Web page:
Friday, 05 April 2019

Latest Jobs Report Shows Economy at Cruising Altitude and Speed

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It takes three tons of jet fuel to drive a Boeing 747 aircraft weighing nearly 20 tons from a dead stop to cruising speed at an altitude of 41,000 feet. Then the pilots can throttle back, putting it on autopilot for the rest of the trip.

That metaphor is apt for the U.S. economy. It has taken two years to return the economy to full throttle, and its beneficiaries are now settling in for the rest of the trip.

Since President Trump’s inauguration in January 2017, the U.S. economy has added five million new jobs, averaging more than 200,000 jobs a month. Forecasters have typically been playing catch-up ball, underestimating the economy’s strength. So it was with Friday’s jobs report. According to the Bureau of Labor Statistics (BLS), the economy added 196,000 jobs in March when forecasters were predicting 172,000. BLS also revised upwards its estimates of job growth for January and February by 14,000 jobs.

ADP Research Institute showed job growth of 129,000 in March. Putting these reports together, the U.S. economy added an average of 180,000 jobs a month since the first of the year. This compares to the average job growth in 2018 of 217,000 jobs.

To change the metaphor slightly, the economy is firing on all cylinders: Unemployment claims continue to decline (now the lowest seen since 1969 when the economy was much smaller); durable goods orders and business investment continue to exceed forecasters’ expectations; auto sales for March were stronger than expected; the Institute of Supply Management’s manufacturing and services indices showed continued expansion; construction spending beat forecasts; core inflation is below the Fed’s radar, which bodes well for no further interest-rate hikes for at least the near to mid-term future; real wages (after both inflation and taxes) increased by 3.8 percent, with some projecting four-percent gains coming soon; and median family income reached $63,378 last year, up 15 percent since the summer of 2011.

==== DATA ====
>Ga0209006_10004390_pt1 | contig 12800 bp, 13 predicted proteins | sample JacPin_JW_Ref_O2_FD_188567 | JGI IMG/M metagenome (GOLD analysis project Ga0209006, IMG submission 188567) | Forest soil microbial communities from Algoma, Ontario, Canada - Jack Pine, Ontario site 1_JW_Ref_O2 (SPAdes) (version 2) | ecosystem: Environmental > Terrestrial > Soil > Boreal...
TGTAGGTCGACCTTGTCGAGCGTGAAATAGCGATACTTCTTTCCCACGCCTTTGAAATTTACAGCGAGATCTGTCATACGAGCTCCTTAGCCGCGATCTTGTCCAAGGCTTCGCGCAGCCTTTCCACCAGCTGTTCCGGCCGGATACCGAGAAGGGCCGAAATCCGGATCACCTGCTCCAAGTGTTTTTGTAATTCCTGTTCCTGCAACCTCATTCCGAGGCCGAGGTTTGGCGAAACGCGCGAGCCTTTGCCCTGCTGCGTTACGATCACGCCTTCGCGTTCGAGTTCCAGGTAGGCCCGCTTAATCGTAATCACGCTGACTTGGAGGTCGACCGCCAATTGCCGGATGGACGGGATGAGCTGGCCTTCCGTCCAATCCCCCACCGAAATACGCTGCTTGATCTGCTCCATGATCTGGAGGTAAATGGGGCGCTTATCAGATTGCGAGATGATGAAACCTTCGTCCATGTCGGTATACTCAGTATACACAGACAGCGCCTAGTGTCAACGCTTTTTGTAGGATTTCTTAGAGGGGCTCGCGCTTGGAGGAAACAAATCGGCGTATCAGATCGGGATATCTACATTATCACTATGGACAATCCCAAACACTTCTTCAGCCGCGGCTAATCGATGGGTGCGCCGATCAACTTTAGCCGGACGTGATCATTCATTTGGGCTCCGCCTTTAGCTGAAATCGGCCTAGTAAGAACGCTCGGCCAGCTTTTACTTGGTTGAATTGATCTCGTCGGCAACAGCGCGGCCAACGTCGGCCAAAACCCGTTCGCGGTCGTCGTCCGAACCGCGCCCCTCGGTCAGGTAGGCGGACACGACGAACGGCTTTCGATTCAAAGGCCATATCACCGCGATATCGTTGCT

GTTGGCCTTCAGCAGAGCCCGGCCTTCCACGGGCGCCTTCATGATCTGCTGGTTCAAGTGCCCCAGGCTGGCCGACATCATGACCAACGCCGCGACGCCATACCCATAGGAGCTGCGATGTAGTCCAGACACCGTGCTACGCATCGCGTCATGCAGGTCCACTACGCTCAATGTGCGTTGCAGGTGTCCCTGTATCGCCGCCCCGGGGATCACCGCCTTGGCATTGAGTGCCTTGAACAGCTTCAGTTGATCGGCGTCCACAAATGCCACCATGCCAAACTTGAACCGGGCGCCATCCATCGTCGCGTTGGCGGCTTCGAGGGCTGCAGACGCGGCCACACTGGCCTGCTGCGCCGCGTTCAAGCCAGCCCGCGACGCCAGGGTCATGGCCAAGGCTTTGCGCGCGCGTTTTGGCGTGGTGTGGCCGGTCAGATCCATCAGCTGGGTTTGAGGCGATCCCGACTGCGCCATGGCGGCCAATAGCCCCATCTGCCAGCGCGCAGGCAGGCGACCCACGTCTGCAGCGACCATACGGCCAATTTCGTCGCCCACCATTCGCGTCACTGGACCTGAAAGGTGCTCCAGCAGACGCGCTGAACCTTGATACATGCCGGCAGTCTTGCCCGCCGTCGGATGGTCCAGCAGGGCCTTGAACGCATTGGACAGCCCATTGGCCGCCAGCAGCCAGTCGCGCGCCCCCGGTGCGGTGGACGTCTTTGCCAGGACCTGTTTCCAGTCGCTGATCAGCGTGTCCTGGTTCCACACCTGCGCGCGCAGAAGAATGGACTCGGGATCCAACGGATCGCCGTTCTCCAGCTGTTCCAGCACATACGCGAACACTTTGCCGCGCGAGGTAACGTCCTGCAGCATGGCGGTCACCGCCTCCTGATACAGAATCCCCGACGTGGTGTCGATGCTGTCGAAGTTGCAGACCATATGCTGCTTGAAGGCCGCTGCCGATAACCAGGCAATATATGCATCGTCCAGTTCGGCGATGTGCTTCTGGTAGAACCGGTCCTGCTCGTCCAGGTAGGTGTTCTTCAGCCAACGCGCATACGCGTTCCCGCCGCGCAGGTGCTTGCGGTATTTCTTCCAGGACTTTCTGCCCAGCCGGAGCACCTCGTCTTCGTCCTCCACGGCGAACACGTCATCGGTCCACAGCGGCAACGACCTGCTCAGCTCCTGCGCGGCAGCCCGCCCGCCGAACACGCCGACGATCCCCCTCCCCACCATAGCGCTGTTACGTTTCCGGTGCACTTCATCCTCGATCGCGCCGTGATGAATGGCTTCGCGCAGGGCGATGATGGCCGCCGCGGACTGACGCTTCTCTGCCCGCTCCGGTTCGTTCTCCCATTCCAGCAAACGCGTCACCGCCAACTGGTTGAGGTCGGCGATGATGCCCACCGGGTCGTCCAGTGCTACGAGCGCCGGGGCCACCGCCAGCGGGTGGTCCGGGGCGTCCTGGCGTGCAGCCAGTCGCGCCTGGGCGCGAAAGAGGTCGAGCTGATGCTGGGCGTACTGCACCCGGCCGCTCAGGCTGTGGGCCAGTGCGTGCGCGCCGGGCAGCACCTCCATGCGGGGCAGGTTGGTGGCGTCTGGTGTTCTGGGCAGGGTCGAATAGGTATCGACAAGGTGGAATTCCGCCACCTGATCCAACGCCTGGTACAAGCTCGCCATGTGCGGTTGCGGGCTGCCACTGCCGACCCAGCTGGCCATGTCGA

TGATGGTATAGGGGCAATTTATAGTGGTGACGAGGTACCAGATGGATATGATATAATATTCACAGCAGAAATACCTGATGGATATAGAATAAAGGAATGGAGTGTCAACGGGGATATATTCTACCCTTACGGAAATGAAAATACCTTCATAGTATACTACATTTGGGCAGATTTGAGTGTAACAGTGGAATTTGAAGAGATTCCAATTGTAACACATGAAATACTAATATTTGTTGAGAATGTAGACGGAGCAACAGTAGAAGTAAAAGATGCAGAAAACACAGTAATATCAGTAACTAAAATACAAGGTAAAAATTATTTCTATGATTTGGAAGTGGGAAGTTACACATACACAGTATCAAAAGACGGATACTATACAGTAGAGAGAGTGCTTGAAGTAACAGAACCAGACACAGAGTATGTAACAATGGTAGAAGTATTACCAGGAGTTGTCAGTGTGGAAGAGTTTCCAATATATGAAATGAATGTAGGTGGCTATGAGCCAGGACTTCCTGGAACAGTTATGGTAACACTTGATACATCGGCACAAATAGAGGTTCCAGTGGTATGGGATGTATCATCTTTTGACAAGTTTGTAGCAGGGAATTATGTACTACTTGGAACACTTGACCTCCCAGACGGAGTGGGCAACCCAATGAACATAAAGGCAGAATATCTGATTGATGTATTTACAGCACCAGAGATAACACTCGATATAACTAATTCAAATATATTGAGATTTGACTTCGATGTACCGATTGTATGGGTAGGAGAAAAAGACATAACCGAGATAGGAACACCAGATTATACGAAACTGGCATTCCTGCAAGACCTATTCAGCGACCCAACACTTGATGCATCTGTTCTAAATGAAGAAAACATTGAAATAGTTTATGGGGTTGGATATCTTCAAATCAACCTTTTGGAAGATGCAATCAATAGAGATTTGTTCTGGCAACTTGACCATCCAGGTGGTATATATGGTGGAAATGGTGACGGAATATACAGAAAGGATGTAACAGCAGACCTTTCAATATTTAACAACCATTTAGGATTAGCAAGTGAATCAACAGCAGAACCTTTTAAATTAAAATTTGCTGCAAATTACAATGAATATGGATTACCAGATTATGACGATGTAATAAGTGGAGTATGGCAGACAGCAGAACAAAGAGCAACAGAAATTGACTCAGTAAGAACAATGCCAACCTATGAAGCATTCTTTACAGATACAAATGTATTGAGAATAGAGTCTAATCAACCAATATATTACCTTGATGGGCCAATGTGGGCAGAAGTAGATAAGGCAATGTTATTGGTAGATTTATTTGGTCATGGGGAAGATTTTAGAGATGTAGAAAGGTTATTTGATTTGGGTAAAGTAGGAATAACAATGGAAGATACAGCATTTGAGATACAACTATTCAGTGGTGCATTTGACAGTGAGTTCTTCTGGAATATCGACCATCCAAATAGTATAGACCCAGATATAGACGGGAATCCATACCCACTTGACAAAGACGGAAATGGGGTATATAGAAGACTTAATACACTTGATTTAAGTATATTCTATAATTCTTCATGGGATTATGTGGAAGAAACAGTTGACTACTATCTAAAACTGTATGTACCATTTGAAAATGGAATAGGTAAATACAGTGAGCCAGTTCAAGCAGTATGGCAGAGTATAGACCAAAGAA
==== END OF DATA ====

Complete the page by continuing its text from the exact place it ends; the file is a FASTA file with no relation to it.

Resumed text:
Add in the repatriation of $665 billion in corporate profits stashed overseas last year, taking advantage of Trump’s “tax holiday,” and the U.S. economy can stay airborne at cruising speed and altitude for years to come. It has plenty of fuel and all the dials are glowing green.

 Image: honglouwawa via iStock / Getty Images Plus

An Ivy League graduate and former investment advisor, Bob is a regular contributor to The New American, writing primarily on economics and politics. He can be reached at This email address is being protected from spambots. You need JavaScript enabled to view it..

 

Related articles:

Repatriation of Overseas Profits Surged in 2018, Bodes Well for Strong 2019

Jumps in Durable-goods Orders & Business Investment Confound Forecasters Again

U.S. Economy Adds New Jobs for 101 Straight Months

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